- The Washington Times - Sunday, February 4, 2007

GLEN BURNIE, Md. — Retiree Lydia Sanders is not happy with her health care. At 65, she is on Medicare, but still has to pay for some medications and treatments.

“You can’t afford good health insurance unless you have a really good job,” Mrs. Sanders said. “I still have to pay so much out of my pocket. When people have a serious illness, or their children, they have to have a flea market or a yard sale to pay for it. It’s ridiculous.”

Frustration with health care — including the growing number of Marylanders who cannot afford coverage — is getting attention from state lawmakers. Dozens of health-related measures could be considered at this year’s General Assembly session, from minor tweaks to sweeping plans to boost the number of people covered by health insurance.

Maryland has 750,000 to 800,000 residents with no health insurance, which is 14 percent of the population, according to state estimates.

Without insurance, many people avoid routine but expensive medical work and seek doctors only when they are seriously sick. That means bigger bills for the insured, who shoulder the cost of emergency care for the poor through higher premiums.

Several plans in the state legislature would address the problem by putting more people on Medicaid, which helps pay for health care for the poor and disabled. Adults in Maryland are eligible if they make less than 39 percent of the federal poverty level. A single adult making $4,000 a year cannot qualify. Some lawmakers think the first step is to change the Medicaid benchmark to at least 100 percent of federal poverty guidelines, or $10,210 a year for a single adult.

The current Medicaid guidelines are a major reason the uninsured problem is growing in Maryland, said Delegate Peter A. Hammen, a Baltimore Democrat and a chief backer of a health care reform plan.

“Four years ago, we had 600,000 uninsured,” he said. “Today, we have nearly 800,000. The more we delay, the more uninsured we will have.”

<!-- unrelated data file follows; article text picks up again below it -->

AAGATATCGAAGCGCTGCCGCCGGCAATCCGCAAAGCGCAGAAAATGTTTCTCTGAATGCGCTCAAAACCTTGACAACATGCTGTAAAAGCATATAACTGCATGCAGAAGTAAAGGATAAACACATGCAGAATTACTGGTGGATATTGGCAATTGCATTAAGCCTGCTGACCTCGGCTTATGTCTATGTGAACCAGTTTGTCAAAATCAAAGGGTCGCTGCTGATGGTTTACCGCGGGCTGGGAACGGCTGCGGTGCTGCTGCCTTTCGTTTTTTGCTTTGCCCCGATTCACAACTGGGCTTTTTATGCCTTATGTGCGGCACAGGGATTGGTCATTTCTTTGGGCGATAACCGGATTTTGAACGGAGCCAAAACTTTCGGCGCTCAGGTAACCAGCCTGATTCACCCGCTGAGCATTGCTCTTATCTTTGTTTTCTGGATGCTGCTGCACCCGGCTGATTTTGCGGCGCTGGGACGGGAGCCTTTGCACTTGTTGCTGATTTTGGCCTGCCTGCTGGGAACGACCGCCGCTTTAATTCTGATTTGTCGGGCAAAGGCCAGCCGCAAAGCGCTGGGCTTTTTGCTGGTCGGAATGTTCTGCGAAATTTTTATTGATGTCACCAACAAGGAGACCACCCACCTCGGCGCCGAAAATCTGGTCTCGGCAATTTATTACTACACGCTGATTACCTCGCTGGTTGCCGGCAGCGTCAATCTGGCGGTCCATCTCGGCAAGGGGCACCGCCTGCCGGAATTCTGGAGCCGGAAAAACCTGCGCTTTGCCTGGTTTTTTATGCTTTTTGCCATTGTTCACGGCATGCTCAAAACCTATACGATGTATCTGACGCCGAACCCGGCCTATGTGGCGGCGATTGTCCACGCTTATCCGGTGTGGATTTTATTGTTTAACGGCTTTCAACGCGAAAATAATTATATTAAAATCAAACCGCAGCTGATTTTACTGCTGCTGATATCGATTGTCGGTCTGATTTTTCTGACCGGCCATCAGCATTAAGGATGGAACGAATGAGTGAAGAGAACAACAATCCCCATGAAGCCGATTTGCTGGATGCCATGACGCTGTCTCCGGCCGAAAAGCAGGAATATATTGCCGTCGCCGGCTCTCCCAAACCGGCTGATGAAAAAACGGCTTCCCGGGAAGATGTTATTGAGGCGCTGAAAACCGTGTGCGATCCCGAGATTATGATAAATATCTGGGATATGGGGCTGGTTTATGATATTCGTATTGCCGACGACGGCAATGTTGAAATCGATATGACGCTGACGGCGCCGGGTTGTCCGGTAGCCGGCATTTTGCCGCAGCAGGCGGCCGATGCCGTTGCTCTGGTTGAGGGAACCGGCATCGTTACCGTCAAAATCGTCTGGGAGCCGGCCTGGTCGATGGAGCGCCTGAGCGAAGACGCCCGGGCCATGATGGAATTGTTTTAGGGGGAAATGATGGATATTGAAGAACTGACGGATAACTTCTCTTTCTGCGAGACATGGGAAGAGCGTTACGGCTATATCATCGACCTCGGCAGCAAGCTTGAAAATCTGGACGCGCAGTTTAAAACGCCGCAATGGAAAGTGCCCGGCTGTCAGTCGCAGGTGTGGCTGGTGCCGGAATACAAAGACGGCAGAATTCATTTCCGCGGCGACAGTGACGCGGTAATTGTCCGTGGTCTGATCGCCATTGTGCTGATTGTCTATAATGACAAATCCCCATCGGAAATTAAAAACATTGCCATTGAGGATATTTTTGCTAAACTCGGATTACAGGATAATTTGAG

The state will spend about $4.7 billion this year on Medicaid. Adding more people could increase Medicaid costs at a time when state government doesn’t have money to spare. A budget deficit of roughly $5 billion over the next several years has been projected, unless the Democrat-controlled legislature decreases spending or finds other revenue sources such as tax increases.

The lawmakers passed legislation last year to force Wal-Mart Stores Inc. to improve health care benefits for its workers, in part to reduce Medicaid rolls.

They enacted the law over a veto by Gov. Robert L. Ehrlich Jr., a Republican. Two federal courts have since ruled the law is illegal.

Mr. Hammen wants a $1-a-pack cigarette tax increase to raise Medicaid eligibility to 116 percent of the federal poverty level.

Gov. Martin O’Malley, a Democrat who took office last month and has said he doesn’t want new taxes this year, has proposed small changes in health insurance. His legislative agenda includes a new rule requiring health insurers to cover adult dependents up to age 25, which could reduce the number of young adults who don’t have health insurance.

Mr. O’Malley also has suggested a task force to study whether Medicaid should be expanded. He also proposed an insurance exchange to help small businesses afford to offer insurance.

A statewide poll of 809 registered voters showed one in five named “health care costs/access” as the most important issue facing Maryland. The telephone survey had a margin of error of 3.5 percentage points.

MedChi, the Maryland State Medical Society, also is pushing for the tobacco tax to pay for health care.

Sen. Thomas McLain Middleton, a Charles County Democrat who leads the Senate Finance Committee, which will address the issue, said lawmakers likely will pass some type of health care reform this session.

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